The volume under review is a re-edition of a book published originally in 1929 under the same title. A brief prologue by the Argentine dramatist and critic, Edmundo Guibourg, has been added to the present edition. The study resembles a catalogue of the dramas and comedies presented on the Buenos Aires stage between the late 1880s and the early 1920s with critical comments on many of the plays. There is, unfortunately, precious little synthesis, thus yielding a book which is more useful to the critic of literature whose methodological bias is historical than it is to the cultural historian.

Bosch argues that the “national theater” of Argentina existed for generations before the beginning of what he calls its third era in the mid-1880s. This argument runs counter to that of some critics, notably Ricardo Rojas, who contend that the adaptation of Eduardo Gutiérrez’ story, Juan Moreira, to the stage in 1884, and interpreted by José J. Podestá, marked the beginning of a truly “national theater.” Bosch would have the reader believe that it was the transformation of such gaucho figures as Juan Moreira into characters more reflective of the changing Argentine rural scene that made the era around the turn of the century distinctive and significant in the development of the Argentine theater.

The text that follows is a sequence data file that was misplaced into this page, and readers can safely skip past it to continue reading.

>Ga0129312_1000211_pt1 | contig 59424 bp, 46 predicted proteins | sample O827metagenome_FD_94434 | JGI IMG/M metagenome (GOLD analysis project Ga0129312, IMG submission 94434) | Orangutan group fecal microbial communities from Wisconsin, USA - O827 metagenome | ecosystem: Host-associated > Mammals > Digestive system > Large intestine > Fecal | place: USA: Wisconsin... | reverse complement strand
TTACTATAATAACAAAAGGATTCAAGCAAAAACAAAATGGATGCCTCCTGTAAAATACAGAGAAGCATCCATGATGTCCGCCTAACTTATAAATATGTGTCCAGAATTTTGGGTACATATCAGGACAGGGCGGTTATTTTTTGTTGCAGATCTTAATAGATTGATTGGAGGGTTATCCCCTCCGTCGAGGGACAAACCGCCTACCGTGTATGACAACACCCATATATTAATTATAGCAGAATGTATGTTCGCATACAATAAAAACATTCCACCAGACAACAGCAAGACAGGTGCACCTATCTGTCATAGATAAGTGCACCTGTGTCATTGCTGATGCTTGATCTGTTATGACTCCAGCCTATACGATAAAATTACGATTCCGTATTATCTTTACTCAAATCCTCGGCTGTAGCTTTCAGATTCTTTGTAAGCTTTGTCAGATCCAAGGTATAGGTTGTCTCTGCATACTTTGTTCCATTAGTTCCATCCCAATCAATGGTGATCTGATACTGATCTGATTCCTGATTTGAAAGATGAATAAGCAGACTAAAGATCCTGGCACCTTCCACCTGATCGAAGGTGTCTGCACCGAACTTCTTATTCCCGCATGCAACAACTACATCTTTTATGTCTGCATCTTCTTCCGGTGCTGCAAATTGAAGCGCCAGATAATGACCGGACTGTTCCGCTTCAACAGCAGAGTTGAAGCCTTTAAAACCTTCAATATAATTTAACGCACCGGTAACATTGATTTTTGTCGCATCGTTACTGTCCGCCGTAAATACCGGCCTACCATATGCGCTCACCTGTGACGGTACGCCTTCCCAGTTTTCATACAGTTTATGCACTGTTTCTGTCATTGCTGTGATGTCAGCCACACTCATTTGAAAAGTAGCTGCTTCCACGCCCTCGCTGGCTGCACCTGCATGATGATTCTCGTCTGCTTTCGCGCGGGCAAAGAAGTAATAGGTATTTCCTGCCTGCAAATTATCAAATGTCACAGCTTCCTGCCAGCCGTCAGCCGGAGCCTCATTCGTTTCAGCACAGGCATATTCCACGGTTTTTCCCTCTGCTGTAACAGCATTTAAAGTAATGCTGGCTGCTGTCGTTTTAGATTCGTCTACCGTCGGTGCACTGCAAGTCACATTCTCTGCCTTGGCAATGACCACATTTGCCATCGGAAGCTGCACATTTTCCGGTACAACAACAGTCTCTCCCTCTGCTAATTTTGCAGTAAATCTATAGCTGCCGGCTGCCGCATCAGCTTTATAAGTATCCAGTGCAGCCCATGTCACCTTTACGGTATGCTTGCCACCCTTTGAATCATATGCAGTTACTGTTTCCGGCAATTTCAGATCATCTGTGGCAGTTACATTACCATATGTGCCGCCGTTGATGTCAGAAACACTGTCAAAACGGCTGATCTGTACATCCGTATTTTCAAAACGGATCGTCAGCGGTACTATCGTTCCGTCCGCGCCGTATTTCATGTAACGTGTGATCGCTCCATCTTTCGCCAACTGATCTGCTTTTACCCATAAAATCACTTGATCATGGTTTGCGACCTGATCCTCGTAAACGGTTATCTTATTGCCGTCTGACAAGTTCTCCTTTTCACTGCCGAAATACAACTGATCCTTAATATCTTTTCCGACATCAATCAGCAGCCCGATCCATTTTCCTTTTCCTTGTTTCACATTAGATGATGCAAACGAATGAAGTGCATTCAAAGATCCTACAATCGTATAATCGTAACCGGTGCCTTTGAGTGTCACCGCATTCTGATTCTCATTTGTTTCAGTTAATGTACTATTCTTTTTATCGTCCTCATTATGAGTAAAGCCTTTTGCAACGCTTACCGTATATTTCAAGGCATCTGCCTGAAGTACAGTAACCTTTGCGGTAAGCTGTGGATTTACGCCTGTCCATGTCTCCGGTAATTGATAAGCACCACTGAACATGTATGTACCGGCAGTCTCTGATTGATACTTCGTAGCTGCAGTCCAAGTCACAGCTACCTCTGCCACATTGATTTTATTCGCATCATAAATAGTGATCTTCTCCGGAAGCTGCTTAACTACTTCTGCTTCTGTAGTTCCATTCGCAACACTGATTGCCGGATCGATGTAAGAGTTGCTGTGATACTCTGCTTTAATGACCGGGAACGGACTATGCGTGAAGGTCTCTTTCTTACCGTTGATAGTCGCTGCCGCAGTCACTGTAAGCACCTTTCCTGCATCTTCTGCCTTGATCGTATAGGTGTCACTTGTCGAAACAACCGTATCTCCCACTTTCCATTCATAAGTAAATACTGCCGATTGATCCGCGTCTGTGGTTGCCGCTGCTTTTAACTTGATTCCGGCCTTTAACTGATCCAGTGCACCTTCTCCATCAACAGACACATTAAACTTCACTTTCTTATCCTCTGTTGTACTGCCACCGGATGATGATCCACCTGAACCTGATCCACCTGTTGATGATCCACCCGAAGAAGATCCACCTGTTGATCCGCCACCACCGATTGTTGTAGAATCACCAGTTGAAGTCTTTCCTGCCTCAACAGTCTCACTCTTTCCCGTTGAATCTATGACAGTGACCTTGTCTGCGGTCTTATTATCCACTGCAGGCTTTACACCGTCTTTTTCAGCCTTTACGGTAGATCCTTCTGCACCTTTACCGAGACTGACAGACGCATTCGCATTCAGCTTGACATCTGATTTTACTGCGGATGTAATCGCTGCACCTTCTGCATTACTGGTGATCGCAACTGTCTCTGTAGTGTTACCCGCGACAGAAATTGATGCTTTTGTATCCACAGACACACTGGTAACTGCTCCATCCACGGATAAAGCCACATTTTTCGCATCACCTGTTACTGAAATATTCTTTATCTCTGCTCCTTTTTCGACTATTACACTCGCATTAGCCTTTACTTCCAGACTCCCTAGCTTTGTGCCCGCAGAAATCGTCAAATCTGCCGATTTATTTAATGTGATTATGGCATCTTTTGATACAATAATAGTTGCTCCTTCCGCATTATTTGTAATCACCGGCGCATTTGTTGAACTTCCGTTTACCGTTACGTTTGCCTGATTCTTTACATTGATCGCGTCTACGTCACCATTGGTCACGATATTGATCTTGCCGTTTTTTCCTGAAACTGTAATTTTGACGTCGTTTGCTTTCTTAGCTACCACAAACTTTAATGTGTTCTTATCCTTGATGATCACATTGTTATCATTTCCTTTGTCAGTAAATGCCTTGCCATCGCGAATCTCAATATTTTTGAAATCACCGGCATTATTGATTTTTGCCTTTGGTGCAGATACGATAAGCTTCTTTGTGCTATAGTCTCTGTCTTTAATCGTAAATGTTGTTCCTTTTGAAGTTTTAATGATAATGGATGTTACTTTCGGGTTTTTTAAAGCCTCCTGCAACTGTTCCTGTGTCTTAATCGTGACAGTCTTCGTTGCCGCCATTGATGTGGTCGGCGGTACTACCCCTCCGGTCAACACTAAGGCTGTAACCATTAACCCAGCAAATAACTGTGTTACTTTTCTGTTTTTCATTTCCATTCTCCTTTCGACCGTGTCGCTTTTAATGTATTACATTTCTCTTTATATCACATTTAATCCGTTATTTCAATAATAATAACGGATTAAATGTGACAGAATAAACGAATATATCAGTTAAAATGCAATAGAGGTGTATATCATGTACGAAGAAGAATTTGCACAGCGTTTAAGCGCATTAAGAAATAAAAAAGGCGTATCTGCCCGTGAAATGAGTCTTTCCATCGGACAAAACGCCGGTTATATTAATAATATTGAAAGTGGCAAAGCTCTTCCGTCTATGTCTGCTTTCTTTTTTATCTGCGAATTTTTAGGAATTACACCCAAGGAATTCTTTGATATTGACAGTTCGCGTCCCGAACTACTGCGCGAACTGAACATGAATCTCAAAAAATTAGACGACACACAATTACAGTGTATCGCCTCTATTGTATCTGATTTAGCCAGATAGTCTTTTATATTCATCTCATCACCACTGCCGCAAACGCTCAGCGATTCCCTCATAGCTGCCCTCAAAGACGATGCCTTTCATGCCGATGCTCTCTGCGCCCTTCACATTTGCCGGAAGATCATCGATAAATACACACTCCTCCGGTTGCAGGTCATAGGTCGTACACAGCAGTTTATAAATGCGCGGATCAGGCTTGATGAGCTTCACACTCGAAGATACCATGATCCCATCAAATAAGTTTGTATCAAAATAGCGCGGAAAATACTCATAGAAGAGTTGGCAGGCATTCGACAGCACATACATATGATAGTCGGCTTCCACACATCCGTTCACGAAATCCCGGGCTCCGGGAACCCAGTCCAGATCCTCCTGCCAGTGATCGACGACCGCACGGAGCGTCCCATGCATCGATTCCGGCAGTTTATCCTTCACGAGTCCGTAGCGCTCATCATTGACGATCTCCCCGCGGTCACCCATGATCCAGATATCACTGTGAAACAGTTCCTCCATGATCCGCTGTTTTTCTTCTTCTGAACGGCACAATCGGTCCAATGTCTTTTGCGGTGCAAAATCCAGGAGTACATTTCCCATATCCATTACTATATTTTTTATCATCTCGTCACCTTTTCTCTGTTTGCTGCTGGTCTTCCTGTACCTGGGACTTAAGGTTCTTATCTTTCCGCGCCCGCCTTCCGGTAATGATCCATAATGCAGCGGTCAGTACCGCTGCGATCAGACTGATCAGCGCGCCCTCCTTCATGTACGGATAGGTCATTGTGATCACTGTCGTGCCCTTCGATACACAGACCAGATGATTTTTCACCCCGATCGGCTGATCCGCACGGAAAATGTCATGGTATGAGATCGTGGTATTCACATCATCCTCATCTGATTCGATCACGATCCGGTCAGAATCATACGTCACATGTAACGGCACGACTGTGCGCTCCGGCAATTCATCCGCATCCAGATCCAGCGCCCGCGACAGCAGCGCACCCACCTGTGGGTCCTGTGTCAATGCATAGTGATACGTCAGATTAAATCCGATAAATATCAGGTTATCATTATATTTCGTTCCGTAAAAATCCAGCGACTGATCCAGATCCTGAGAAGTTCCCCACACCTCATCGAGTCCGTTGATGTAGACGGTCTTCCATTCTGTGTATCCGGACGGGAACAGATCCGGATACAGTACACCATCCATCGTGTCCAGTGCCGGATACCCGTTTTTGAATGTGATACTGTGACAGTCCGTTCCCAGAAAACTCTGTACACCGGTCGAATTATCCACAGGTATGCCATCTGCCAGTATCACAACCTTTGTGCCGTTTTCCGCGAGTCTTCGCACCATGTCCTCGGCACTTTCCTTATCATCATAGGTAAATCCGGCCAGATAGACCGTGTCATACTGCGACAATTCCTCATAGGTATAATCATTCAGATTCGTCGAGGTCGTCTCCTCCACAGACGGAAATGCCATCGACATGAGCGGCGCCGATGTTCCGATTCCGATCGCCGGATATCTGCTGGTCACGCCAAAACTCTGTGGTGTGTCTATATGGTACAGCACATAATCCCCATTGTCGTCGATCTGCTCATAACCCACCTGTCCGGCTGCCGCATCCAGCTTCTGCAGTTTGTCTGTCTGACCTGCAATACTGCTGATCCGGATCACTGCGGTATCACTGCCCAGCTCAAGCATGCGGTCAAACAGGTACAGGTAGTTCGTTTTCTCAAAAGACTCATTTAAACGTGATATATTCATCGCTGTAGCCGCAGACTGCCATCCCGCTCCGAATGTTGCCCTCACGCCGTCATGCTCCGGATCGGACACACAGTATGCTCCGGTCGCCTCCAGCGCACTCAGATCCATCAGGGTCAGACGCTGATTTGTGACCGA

The popularity of the period’s early dramas was based, in large measure, on the theme of the gaucho fleeing from an unjust, uncompromising law representing both the social and political elite and the city. But the gauchos were little more than memories by the turn of the century, victims of the process of economic change (was it development?), and no longer meaningful figures in the national social fabric. On the stage these changes were reflected in the production of such plays as Calandria (1896) by Martiniano Leguizamón and Martín Coronado’s La piedra de escándalo (1902), that were more subtle portrayals of Argentine rural life.

Unfortunately, the book is dull. It is too detailed and too long, the constant plot summaries of obscure plays too repetitive and uninteresting. For the cultural and social historian the study is not very helpful. For example, there is little on that remarkable Podestá family so central to the theater of that epoch, nothing on how the theater operated, who paid the salaries, how high or low they were, or who went to the theater. One can only conjecture about the relationships between the social, political, and economic forces of turn-of-the-century Argentina and the changes in the style of drama they produced. Although it was not the purpose of Bosch to address himself to these questions, I offer this comment to the historian who might pick up this volume in hope of finding something that is not there.